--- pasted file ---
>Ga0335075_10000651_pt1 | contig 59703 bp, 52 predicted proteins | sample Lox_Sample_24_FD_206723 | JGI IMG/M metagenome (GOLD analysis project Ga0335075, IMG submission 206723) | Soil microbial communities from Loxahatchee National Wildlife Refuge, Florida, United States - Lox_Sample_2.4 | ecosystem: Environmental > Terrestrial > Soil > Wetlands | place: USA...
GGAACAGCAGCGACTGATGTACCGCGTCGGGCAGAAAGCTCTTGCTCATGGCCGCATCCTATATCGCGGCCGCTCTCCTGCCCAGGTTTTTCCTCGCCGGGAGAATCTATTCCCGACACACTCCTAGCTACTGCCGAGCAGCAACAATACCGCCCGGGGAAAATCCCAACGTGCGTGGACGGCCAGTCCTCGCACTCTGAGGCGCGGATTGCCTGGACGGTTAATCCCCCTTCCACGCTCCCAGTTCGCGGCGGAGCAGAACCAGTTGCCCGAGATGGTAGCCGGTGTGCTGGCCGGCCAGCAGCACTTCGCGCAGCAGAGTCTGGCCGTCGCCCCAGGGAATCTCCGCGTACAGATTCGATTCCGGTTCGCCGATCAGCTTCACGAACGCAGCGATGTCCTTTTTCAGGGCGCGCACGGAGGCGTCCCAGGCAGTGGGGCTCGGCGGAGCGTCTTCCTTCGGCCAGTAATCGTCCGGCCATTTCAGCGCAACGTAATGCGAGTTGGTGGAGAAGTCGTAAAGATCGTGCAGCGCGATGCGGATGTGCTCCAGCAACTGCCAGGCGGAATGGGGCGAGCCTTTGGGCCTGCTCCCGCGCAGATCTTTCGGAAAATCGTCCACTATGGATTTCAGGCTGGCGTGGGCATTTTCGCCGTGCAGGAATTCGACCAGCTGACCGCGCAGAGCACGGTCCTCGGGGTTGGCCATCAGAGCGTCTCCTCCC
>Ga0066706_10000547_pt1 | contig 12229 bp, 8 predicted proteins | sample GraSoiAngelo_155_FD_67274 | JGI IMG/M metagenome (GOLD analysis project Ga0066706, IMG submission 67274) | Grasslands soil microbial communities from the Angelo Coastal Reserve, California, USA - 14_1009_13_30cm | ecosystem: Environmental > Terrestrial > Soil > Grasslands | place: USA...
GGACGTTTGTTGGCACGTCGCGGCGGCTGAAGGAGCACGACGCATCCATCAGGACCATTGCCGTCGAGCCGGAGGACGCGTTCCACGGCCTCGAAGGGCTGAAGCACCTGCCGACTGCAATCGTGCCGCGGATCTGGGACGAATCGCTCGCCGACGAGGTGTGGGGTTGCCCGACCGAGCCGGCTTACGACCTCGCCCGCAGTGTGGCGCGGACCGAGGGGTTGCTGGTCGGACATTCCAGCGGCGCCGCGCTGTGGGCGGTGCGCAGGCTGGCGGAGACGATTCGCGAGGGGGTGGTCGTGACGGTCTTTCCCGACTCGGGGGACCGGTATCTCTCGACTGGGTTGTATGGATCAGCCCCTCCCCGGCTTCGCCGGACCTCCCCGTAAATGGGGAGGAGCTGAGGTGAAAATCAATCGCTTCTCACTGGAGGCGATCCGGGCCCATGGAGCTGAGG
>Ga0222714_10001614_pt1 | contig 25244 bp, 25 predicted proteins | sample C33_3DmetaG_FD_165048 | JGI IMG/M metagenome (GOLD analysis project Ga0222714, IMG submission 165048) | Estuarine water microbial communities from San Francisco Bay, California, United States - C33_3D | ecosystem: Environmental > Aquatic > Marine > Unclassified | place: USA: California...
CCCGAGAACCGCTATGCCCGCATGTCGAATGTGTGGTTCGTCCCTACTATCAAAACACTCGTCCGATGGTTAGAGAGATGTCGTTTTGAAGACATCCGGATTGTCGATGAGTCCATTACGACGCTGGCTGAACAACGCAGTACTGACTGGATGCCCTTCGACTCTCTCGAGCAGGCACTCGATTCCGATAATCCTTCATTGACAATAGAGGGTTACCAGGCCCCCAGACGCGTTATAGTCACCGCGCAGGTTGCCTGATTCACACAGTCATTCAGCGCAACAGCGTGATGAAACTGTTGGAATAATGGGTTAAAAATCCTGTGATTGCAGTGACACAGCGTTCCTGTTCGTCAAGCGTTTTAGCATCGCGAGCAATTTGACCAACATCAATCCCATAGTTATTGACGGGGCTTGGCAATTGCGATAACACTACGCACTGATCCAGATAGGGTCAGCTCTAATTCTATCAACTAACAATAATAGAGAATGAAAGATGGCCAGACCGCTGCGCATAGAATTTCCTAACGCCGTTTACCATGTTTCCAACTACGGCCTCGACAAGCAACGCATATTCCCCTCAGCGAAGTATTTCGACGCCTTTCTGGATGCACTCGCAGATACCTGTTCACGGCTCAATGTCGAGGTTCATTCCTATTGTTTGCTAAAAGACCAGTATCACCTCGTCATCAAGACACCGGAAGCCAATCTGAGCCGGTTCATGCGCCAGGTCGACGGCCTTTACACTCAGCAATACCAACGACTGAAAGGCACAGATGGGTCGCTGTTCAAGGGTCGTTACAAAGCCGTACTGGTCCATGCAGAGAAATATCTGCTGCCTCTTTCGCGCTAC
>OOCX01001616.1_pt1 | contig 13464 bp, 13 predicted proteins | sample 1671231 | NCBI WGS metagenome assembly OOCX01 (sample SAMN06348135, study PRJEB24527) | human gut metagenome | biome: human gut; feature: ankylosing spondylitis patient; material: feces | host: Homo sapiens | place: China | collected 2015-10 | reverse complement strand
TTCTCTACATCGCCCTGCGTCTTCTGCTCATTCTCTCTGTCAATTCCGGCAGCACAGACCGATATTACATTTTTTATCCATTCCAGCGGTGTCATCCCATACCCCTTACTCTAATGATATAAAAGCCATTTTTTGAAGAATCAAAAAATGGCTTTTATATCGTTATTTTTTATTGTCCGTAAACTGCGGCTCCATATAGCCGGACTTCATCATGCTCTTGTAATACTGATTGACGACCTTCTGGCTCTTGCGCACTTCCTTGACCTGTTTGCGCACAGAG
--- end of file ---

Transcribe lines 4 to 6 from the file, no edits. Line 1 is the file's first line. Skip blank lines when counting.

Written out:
GGACGTTTGTTGGCACGTCGCGGCGGCTGAAGGAGCACGACGCATCCATCAGGACCATTGCCGTCGAGCCGGAGGACGCGTTCCACGGCCTCGAAGGGCTGAAGCACCTGCCGACTGCAATCGTGCCGCGGATCTGGGACGAATCGCTCGCCGACGAGGTGTGGGGTTGCCCGACCGAGCCGGCTTACGACCTCGCCCGCAGTGTGGCGCGGACCGAGGGGTTGCTGGTCGGACATTCCAGCGGCGCCGCGCTGTGGGCGGTGCGCAGGCTGGCGGAGACGATTCGCGAGGGGGTGGTCGTGACGGTCTTTCCCGACTCGGGGGACCGGTATCTCTCGACTGGGTTGTATGGATCAGCCCCTCCCCGGCTTCGCCGGACCTCCCCGTAAATGGGGAGGAGCTGAGGTGAAAATCAATCGCTTCTCACTGGAGGCGATCCGGGCCCATGGAGCTGAGG
>Ga0222714_10001614_pt1 | contig 25244 bp, 25 predicted proteins | sample C33_3DmetaG_FD_165048 | JGI IMG/M metagenome (GOLD analysis project Ga0222714, IMG submission 165048) | Estuarine water microbial communities from San Francisco Bay, California, United States - C33_3D | ecosystem: Environmental > Aquatic > Marine > Unclassified | place: USA: California...
CCCGAGAACCGCTATGCCCGCATGTCGAATGTGTGGTTCGTCCCTACTATCAAAACACTCGTCCGATGGTTAGAGAGATGTCGTTTTGAAGACATCCGGATTGTCGATGAGTCCATTACGACGCTGGCTGAACAACGCAGTACTGACTGGATGCCCTTCGACTCTCTCGAGCAGGCACTCGATTCCGATAATCCTTCATTGACAATAGAGGGTTACCAGGCCCCCAGACGCGTTATAGTCACCGCGCAGGTTGCCTGATTCACACAGTCATTCAGCGCAACAGCGTGATGAAACTGTTGGAATAATGGGTTAAAAATCCTGTGATTGCAGTGACACAGCGTTCCTGTTCGTCAAGCGTTTTAGCATCGCGAGCAATTTGACCAACATCAATCCCATAGTTATTGACGGGGCTTGGCAATTGCGATAACACTACGCACTGATCCAGATAGGGTCAGCTCTAATTCTATCAACTAACAATAATAGAGAATGAAAGATGGCCAGACCGCTGCGCATAGAATTTCCTAACGCCGTTTACCATGTTTCCAACTACGGCCTCGACAAGCAACGCATATTCCCCTCAGCGAAGTATTTCGACGCCTTTCTGGATGCACTCGCAGATACCTGTTCACGGCTCAATGTCGAGGTTCATTCCTATTGTTTGCTAAAAGACCAGTATCACCTCGTCATCAAGACACCGGAAGCCAATCTGAGCCGGTTCATGCGCCAGGTCGACGGCCTTTACACTCAGCAATACCAACGACTGAAAGGCACAGATGGGTCGCTGTTCAAGGGTCGTTACAAAGCCGTACTGGTCCATGCAGAGAAATATCTGCTGCCTCTTTCGCGCTAC